In this book about 20th century China, original sin shows our desperate need for God-birthed civility.
Shock value, or the weight of the truth? Either way, Iris Chang’s thoroughly researched book on what she calls “The Forgotten Holocaust of World War II” floors the reader with the brutal impact of the Japanese occupation of Nanking (now called Nanjing) in the 1930s. It’s important to know that Nanjing was the capital of the Chinese Nationalists, the faction that struggled against the Communists but eventually lost in 1949. The Japanese, who had planned to invade China for a long time, saw political unrest in young Chinese republic (founded in 1912) as the opportune moment to attack. The Nationalist army abandoned the city, and most civilians were either too weak, ignorant or poor to flee before the well trained Japanese army descended on the capital. I would say that what happened subsequently is beyond description, but Chang has described it all too well.
Chang chose the book’s title carefully, as if to alarm the reader that something unspeakable awaits within the pages. But no warning is adequate for the tragedy and horror Chang documents with gruesome imagery and relentless statistical evidence: By some estimates, over 300,000 were killed in a span of a few months. Chang’s description of the methodical and sadistic approach taken by the Japanese—with live burials, killing contests, beheadings—is almost too much to take in. But the sheer scale of the atrocities keeps driving the plot. As a reader, you’re drawn to continue, as though you’re not doing justice to the dead unless you trudge through the pages, remembering their story and vowing to ensure that these events never happen again.
Two of the most interesting parts to me were the beginning and end of the conflict. In a chapter called “The Road to Nanking,” Chang talks about how Japanese children were trained to demonize the Chinese from a young age. At the end, she discusses the trials of the Japanese leaders that either directly sanctioned their army’s behavior or failed to stop it. Justice was never served, and many of them have never served a day behind bars. Innocent young minds corrupted, while those who did the corrupting get off without proper punishment. Reading this book confirmed my belief in original sin. The stories within those pages shatter the argument that human nature is inherently good. Outside forces influence us, no doubt. But nurture alone can’t account for the unchecked evil that fell on Nanjing.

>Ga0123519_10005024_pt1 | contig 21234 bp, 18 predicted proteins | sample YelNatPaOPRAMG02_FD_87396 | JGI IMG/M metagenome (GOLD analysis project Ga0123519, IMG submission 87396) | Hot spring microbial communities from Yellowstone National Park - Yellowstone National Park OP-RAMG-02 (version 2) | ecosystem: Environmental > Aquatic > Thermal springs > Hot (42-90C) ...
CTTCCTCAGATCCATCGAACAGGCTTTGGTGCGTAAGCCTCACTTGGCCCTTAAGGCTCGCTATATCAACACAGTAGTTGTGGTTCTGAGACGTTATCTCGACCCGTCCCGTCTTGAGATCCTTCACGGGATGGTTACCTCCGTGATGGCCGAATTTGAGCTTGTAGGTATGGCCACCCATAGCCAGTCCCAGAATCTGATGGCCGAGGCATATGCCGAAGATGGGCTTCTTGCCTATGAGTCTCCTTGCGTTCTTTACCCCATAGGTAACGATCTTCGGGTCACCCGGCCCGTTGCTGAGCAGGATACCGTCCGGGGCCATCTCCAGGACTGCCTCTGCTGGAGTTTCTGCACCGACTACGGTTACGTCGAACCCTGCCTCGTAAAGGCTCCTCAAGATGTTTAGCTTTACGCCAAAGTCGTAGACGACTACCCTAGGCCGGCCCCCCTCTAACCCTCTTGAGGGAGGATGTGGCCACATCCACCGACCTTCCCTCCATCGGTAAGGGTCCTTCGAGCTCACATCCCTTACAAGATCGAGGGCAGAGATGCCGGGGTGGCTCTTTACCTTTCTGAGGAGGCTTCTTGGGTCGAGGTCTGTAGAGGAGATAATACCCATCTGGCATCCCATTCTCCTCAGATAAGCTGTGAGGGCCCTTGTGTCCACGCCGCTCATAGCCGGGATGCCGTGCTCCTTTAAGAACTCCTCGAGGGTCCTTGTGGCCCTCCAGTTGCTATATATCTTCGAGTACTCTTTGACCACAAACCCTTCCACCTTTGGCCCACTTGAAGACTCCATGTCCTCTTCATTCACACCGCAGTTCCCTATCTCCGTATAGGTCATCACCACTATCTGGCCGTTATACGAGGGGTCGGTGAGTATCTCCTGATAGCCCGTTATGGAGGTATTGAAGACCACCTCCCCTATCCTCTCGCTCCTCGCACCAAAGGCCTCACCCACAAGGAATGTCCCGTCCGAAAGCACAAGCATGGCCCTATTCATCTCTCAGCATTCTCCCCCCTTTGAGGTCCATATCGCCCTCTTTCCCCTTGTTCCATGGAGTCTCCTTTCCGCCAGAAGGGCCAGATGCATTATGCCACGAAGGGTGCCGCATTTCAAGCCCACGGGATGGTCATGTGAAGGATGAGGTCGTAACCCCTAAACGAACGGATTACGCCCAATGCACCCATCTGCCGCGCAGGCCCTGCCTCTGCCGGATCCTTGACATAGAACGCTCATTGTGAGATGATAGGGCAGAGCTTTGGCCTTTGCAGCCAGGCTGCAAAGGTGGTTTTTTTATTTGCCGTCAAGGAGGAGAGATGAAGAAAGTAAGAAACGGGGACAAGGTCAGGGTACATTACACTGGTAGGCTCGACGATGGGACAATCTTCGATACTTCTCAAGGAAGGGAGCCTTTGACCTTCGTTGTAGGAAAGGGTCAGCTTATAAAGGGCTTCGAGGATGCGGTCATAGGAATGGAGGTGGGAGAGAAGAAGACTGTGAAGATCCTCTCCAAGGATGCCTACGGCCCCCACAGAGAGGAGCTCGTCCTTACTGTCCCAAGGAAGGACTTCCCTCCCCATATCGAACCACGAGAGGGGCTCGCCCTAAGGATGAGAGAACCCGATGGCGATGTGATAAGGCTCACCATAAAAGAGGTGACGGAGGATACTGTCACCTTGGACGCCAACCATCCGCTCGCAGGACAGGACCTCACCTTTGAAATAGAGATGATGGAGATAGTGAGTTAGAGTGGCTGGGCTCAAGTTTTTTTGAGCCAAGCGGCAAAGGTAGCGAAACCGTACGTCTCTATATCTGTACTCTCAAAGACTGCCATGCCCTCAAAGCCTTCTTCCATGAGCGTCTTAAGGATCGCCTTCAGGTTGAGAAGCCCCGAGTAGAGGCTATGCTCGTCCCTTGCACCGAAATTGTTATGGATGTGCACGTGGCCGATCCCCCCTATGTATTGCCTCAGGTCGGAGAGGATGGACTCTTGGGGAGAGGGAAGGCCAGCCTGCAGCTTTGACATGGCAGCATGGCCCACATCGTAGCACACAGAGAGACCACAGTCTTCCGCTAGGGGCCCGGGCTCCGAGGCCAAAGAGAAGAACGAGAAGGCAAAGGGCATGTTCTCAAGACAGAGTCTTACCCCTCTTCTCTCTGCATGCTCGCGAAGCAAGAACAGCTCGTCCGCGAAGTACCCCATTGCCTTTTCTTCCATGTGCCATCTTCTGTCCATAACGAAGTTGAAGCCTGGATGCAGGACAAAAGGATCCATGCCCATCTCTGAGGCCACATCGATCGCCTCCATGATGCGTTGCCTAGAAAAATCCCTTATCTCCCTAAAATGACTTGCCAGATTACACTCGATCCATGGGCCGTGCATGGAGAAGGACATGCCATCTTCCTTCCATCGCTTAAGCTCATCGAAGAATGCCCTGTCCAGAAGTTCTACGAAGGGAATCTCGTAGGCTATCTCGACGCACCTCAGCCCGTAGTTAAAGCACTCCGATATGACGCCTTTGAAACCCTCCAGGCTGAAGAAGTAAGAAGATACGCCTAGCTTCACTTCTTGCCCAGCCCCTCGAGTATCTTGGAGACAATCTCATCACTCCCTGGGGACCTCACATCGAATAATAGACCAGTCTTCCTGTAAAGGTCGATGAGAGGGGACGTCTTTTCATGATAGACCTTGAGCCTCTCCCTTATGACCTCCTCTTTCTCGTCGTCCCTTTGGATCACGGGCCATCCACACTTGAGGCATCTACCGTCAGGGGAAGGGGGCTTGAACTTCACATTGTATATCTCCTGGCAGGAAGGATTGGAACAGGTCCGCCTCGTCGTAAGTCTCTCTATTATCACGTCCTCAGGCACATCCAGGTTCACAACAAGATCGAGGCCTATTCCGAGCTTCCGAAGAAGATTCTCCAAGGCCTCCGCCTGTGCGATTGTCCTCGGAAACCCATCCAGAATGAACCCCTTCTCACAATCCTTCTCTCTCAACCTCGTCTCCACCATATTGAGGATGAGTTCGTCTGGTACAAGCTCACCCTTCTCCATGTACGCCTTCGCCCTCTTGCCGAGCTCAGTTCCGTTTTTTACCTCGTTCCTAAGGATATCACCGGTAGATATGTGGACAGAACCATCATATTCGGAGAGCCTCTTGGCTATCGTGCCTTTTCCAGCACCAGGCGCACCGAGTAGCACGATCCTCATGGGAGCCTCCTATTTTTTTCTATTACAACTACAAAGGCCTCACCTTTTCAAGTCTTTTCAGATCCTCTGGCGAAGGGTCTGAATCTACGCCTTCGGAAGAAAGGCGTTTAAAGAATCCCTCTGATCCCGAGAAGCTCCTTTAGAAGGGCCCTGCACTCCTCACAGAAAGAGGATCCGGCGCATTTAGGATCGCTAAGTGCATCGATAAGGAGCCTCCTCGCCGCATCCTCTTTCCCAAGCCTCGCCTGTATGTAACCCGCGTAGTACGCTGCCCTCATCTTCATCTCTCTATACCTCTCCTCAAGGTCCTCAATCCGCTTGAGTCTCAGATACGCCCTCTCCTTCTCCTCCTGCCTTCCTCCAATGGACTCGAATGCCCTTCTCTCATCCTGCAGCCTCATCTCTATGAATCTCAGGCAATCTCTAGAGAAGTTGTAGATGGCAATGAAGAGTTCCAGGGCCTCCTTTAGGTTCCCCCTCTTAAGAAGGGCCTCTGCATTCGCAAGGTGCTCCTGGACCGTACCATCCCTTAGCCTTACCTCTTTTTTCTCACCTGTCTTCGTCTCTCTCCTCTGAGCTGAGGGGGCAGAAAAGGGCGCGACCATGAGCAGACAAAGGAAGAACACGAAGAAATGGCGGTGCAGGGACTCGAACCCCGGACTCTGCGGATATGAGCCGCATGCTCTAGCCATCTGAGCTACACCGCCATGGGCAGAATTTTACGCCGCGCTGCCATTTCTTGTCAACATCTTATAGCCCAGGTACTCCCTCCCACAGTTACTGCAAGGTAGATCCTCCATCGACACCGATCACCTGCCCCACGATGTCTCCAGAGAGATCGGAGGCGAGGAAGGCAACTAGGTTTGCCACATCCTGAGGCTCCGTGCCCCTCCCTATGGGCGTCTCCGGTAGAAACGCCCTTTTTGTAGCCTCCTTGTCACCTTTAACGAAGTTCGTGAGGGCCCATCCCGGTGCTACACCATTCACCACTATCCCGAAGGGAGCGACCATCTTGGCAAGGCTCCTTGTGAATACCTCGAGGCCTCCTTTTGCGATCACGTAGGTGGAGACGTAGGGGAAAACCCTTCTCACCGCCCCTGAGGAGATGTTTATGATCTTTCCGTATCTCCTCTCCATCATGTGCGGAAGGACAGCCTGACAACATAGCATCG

On the other hand, there are Chang’s heroes, those unlikely foreigners who show that despite humanity’s propensity toward evil, we don’t have to resort to a Lord of the Flies worldview. We can be civilized. We can regain dignity even in the most disgraceful of times. We can be like Jesus, serving our fellow men even at great risk to and in spite of ourselves.
John Rabe, ironically, was a German and a member of the Nazi party. He was chosen as one of the leaders of the Nanking Safety Zone, a few blocks of cityscape designated as a safe area for Chinese refugees. Rabe housed refugees at his own estate, and he was known for driving around the war-torn city, using his Nazi badge to stop rapes and killings in progress. Germany was Japan’s ally, and this strange authority gave him clout with the Japanese henchmen, allowing Rabe to save untold numbers of people. Interestingly, Rabe reportedly wrote letters to Hitler describing the atrocities and asking the fuhrer to end them.
Other foreigners helped as well. An American doctor performed surgeries for days on end. Another American woman protected her students at a women’s college. All in all, Chang estimates that more than 200,000 people were saved as a result of the efforts in the safety zone. Although the soldiers rarely honored its boundaries, a team of less than 20 foreigners was able to somehow feed and protect refuges from all over the city and the countryside.
In the end, Chang has told compelling story, but not one with a neat resolution. In a crystal clear picture of sin running rampant, there is no silver lining. Sin is messy, and when it takes control, there is only the melancholy legacies of lives senselessly ruined and the faint hope that somehow nations and people will learn from the transgressions of the past. If the 1930s and 40s taught us anything, they taught us that the days are evil. We need something—Someone—outside of us to keep the world spinning. May we continually pray for grace, because Chang’s book proves that if He gives us over to our own desires, there is no limit to the pain we can inflict on one another.